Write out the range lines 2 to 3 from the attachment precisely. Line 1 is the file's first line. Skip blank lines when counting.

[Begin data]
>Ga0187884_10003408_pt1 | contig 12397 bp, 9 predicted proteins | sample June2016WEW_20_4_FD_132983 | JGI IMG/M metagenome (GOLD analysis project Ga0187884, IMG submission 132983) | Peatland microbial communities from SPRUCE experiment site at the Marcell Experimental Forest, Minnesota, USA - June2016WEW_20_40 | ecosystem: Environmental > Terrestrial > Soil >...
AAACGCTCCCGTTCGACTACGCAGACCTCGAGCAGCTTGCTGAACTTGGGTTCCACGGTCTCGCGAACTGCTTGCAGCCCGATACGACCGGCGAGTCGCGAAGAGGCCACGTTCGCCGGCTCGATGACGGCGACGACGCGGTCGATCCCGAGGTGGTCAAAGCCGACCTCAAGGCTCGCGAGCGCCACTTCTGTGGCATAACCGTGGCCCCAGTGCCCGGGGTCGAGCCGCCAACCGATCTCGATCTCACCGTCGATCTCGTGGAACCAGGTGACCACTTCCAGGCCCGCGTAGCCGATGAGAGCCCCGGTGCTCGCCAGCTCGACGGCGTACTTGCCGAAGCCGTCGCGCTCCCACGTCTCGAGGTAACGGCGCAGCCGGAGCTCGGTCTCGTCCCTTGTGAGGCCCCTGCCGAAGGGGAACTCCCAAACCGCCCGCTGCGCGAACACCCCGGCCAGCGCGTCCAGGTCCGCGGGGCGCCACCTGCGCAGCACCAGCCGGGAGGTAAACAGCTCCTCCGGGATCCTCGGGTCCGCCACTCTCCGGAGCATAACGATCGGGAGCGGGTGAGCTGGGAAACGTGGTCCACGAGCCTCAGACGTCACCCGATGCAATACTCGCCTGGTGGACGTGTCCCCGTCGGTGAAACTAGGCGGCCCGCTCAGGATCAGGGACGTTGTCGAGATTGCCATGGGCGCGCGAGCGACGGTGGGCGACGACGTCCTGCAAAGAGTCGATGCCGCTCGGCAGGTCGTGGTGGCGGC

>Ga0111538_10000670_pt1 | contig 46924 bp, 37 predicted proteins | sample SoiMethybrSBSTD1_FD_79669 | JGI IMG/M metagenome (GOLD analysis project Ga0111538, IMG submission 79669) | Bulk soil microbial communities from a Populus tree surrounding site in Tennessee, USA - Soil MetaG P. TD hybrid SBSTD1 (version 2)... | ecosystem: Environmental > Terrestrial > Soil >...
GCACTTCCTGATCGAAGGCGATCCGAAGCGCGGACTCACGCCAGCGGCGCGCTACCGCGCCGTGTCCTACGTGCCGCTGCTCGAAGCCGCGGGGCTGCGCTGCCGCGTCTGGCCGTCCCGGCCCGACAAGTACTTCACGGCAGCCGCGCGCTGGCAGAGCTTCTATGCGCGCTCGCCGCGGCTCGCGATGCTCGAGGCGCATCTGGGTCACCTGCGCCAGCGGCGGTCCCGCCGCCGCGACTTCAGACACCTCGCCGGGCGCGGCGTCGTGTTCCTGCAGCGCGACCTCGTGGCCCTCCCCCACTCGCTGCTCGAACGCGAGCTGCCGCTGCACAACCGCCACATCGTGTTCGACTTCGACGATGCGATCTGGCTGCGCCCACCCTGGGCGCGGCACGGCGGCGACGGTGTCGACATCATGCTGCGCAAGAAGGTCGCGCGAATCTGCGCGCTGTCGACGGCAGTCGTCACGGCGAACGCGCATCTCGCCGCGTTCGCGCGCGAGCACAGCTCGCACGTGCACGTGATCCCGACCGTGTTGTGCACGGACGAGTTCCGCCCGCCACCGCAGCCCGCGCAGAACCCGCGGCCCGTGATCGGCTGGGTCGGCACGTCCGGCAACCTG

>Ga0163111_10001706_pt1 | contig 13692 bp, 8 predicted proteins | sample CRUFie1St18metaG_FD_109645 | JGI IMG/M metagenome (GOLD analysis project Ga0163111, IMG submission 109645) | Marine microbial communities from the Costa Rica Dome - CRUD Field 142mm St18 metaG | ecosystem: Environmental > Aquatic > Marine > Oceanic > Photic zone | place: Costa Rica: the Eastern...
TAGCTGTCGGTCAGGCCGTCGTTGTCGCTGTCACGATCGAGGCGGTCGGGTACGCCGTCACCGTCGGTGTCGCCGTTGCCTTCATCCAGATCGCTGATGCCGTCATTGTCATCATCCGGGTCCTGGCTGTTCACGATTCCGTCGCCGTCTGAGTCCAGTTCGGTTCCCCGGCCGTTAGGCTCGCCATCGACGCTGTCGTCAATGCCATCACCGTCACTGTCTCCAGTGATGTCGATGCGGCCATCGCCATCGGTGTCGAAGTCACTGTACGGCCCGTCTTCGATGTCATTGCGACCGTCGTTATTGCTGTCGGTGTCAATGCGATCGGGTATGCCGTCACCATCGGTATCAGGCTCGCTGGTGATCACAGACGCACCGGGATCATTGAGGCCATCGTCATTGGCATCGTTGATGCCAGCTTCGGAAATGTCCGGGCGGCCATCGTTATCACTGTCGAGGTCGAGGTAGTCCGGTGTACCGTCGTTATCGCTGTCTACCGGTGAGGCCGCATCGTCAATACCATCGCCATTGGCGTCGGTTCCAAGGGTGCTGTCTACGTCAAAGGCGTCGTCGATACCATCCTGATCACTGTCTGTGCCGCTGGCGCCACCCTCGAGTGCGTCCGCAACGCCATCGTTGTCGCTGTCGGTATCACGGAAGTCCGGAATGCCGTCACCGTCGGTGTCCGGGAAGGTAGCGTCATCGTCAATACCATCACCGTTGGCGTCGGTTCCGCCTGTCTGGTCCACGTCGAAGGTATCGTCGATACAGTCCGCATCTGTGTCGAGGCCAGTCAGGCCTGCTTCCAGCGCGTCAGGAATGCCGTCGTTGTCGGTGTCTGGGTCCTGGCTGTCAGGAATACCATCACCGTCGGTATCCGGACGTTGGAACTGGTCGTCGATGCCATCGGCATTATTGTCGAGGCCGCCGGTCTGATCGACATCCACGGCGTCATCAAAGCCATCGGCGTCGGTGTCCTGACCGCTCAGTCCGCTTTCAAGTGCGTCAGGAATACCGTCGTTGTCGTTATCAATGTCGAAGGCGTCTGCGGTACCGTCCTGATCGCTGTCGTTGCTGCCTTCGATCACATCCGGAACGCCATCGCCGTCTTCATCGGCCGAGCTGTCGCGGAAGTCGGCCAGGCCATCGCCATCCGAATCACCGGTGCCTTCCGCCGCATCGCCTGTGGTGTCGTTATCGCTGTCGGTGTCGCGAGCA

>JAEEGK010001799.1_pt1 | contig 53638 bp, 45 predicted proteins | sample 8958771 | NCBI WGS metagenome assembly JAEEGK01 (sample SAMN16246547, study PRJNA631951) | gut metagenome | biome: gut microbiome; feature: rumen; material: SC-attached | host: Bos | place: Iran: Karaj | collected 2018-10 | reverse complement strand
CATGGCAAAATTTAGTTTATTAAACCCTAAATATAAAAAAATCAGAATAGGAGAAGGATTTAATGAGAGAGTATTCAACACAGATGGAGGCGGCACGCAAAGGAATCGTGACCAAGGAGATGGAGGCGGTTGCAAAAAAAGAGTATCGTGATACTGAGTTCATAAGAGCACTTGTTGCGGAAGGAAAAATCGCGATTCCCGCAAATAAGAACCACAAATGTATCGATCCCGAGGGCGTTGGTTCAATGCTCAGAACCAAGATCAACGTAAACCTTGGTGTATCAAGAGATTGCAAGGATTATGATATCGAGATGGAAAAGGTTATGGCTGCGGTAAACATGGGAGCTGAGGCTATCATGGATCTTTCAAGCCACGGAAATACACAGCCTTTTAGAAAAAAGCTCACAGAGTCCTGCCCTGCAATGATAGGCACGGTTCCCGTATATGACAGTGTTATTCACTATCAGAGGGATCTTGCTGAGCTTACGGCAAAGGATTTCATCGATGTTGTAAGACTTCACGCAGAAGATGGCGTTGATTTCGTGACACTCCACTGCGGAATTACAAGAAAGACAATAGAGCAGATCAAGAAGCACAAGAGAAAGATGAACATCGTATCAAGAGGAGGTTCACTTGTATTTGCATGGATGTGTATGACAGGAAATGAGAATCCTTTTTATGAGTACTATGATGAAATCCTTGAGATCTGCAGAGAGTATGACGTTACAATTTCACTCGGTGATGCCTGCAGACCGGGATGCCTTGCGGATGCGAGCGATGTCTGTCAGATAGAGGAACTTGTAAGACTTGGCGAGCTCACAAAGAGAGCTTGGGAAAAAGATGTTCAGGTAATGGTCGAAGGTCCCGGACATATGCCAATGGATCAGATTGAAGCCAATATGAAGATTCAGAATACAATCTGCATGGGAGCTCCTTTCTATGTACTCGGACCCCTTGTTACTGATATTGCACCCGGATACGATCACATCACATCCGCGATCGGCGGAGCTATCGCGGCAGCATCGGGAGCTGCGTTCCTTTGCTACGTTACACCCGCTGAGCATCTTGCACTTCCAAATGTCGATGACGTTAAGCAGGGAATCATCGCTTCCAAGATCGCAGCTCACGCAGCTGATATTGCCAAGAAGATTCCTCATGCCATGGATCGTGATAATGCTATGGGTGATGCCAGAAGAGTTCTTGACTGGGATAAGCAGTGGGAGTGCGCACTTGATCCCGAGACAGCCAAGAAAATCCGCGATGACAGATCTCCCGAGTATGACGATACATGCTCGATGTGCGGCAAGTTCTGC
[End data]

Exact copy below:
AAACGCTCCCGTTCGACTACGCAGACCTCGAGCAGCTTGCTGAACTTGGGTTCCACGGTCTCGCGAACTGCTTGCAGCCCGATACGACCGGCGAGTCGCGAAGAGGCCACGTTCGCCGGCTCGATGACGGCGACGACGCGGTCGATCCCGAGGTGGTCAAAGCCGACCTCAAGGCTCGCGAGCGCCACTTCTGTGGCATAACCGTGGCCCCAGTGCCCGGGGTCGAGCCGCCAACCGATCTCGATCTCACCGTCGATCTCGTGGAACCAGGTGACCACTTCCAGGCCCGCGTAGCCGATGAGAGCCCCGGTGCTCGCCAGCTCGACGGCGTACTTGCCGAAGCCGTCGCGCTCCCACGTCTCGAGGTAACGGCGCAGCCGGAGCTCGGTCTCGTCCCTTGTGAGGCCCCTGCCGAAGGGGAACTCCCAAACCGCCCGCTGCGCGAACACCCCGGCCAGCGCGTCCAGGTCCGCGGGGCGCCACCTGCGCAGCACCAGCCGGGAGGTAAACAGCTCCTCCGGGATCCTCGGGTCCGCCACTCTCCGGAGCATAACGATCGGGAGCGGGTGAGCTGGGAAACGTGGTCCACGAGCCTCAGACGTCACCCGATGCAATACTCGCCTGGTGGACGTGTCCCCGTCGGTGAAACTAGGCGGCCCGCTCAGGATCAGGGACGTTGTCGAGATTGCCATGGGCGCGCGAGCGACGGTGGGCGACGACGTCCTGCAAAGAGTCGATGCCGCTCGGCAGGTCGTGGTGGCGGC

>Ga0111538_10000670_pt1 | contig 46924 bp, 37 predicted proteins | sample SoiMethybrSBSTD1_FD_79669 | JGI IMG/M metagenome (GOLD analysis project Ga0111538, IMG submission 79669) | Bulk soil microbial communities from a Populus tree surrounding site in Tennessee, USA - Soil MetaG P. TD hybrid SBSTD1 (version 2)... | ecosystem: Environmental > Terrestrial > Soil >...